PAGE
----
The pound fell against the euro in the previous session, after the European Central Bank (ECB) voted to leave interest rates on hold. The pound euro exchange rate slid to a low of €1.1258. This was its weakest level since early October. The pound is pushing slightly higher in early trade on Friday.
In a week that has been very light of UK economic data, pound investors have focused on domestic politics and Brexit developments. Political anxieties have weighed on the value of the pound. UK Prime Minister Theresa May’s grasp on power is fragile at best. Whilst she managed to survive a backbenchers meeting earlier in the week, the pound remains depressed.
Brexit developments have been slow, unnerving investors who are faced with increasing amounts of data showing the economic damage that a no deal Brexit could cause. The Institute of Economic and Social Research most recently advised that a no deal Brexit would mean that the UK GDP would only increase by 0.3% across the whole of 2019. Meanwhile a trade deal that preserves the current arrangement would see GDP grow by 1.9% next year. This enormous difference highlights the economy’s need for a deal to be arranged.
These figures come ahead of the Chancellor’s budget next week, which comes at a time of huge uncertainty.
|Why is a “soft” Brexit better for sterling than a “hard” Brexit?|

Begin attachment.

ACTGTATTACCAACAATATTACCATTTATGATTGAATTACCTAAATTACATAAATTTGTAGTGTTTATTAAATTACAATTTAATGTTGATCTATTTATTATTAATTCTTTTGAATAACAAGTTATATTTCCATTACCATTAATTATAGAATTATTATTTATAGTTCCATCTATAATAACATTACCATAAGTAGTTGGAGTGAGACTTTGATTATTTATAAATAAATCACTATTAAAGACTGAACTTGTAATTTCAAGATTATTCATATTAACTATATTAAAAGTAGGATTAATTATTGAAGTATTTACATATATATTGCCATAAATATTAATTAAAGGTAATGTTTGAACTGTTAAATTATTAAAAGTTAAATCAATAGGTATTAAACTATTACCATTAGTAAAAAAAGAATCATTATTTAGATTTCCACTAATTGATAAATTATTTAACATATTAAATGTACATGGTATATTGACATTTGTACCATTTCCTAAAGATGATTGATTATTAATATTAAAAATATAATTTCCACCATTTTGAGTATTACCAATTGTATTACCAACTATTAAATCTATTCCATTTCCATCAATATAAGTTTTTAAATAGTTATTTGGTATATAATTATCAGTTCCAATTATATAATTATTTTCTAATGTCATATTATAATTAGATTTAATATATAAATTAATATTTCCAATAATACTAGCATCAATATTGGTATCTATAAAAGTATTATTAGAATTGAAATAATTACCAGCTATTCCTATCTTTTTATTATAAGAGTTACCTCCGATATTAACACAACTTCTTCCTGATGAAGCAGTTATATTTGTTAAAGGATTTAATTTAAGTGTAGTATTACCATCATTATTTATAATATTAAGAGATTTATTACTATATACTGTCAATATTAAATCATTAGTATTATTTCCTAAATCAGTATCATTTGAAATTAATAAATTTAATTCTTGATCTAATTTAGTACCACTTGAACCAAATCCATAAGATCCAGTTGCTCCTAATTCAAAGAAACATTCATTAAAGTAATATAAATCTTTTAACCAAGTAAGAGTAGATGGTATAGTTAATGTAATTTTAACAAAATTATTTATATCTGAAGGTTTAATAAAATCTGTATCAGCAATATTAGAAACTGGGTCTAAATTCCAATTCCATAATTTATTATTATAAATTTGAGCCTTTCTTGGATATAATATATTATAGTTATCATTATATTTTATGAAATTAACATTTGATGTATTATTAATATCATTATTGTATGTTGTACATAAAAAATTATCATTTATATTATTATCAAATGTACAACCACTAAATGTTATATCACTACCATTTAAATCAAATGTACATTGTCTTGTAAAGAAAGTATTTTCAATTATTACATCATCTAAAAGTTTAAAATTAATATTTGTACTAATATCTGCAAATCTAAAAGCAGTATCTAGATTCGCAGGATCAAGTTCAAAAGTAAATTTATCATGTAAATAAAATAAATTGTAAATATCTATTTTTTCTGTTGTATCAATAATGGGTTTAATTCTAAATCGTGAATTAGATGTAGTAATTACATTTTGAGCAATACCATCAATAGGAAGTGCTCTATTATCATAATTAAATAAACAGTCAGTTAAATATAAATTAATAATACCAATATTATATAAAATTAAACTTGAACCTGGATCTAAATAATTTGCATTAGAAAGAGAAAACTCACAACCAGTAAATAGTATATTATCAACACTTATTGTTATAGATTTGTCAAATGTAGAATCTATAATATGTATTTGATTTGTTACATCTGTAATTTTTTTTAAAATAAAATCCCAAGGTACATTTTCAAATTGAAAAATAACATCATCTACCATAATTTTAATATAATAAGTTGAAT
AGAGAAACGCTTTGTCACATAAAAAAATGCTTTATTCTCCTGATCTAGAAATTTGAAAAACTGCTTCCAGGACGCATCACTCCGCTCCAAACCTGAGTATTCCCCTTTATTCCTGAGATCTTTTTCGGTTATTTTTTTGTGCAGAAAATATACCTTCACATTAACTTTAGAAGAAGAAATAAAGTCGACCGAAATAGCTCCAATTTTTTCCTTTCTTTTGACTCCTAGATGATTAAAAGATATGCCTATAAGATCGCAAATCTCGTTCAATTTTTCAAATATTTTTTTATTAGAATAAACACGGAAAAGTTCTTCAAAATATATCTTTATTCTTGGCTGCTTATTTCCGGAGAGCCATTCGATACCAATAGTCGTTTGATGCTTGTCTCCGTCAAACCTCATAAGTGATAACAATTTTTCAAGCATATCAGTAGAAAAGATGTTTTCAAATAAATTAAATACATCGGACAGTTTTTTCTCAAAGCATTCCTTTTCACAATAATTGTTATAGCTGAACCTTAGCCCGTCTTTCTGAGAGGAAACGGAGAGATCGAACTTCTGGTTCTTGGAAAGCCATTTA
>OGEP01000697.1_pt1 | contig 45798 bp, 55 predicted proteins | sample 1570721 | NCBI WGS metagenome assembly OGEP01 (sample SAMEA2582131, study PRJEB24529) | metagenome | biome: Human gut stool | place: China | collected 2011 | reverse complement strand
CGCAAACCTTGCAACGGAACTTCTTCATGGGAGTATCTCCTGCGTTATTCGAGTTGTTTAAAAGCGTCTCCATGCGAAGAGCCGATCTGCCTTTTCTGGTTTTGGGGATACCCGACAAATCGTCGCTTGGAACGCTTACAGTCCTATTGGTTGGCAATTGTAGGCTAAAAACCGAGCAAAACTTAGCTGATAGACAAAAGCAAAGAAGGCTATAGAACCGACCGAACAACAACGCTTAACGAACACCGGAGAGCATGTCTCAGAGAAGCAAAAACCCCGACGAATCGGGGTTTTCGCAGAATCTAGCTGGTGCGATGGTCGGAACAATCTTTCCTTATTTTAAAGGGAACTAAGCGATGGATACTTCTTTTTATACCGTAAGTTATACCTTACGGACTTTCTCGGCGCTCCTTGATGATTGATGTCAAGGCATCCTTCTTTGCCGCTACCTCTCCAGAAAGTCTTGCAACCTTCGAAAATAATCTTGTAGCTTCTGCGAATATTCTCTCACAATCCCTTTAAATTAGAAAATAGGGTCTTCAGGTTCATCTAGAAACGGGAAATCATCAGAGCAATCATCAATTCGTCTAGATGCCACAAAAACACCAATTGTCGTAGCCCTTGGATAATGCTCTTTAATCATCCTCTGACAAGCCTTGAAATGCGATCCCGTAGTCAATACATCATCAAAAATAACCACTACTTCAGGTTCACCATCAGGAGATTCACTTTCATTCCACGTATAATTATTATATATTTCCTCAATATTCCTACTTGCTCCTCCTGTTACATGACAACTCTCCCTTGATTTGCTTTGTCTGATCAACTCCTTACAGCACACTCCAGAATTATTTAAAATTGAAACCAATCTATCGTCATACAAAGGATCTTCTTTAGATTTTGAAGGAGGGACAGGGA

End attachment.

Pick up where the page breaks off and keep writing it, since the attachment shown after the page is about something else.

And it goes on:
|A soft Brexit implies anything less than UK’s complete withdrawal from the EU. For example, it could mean the UK retains some form of membership to the European Union single market in exchange for some free movement of people, i.e. immigration. This is considered more positive than a “hard” Brexit, which is a full severance from the EU. The reason “soft” is considered more pound-friendly is because the economic impact would be lower. If there is less negative impact on the economy, foreign investors will continue to invest in the UK. As investment requires local currency, this increased demand for the pound then boosts its value.|
The euro strengthened in the previous session after ECB kept interest rates on hold and as planned cut its monthly bond purchases to €15 billion from €30 billion. President Mario Draghi sought to soothe nervous market participants by confirming that the ECB remains on track to conclude its bond buying programme at the end of the year. The central bank also intends to stick to its plan to raise interest rates at the end of the summer next year. Euro traders had been growing concerned that the ECB would put on hold its plans to hike interest rates amid growing market turmoil.
|Why do raised interest rates boost a currency’s value?|
|Interest rates are key to understanding exchange rate movements. Those who have large sums of money to invest want the highest return on their investments. Higher interest rate environments tend to offer higher yields. So, if the interest rate or at least the interest rate expectation of a country is relatively higher compared to another, then it attracts more foreign capital investment. Large corporations and investors need local currency to invest. More local currency used then boosts the demand of that currency, pushing the value higher.|
This morning investors will look towards an ECB survey of professional forecasters to gain further insight into the health of the economy. ECB President Draghi will also make a speech; however, he is unlikely to add anything new following yesterday’s appearance.
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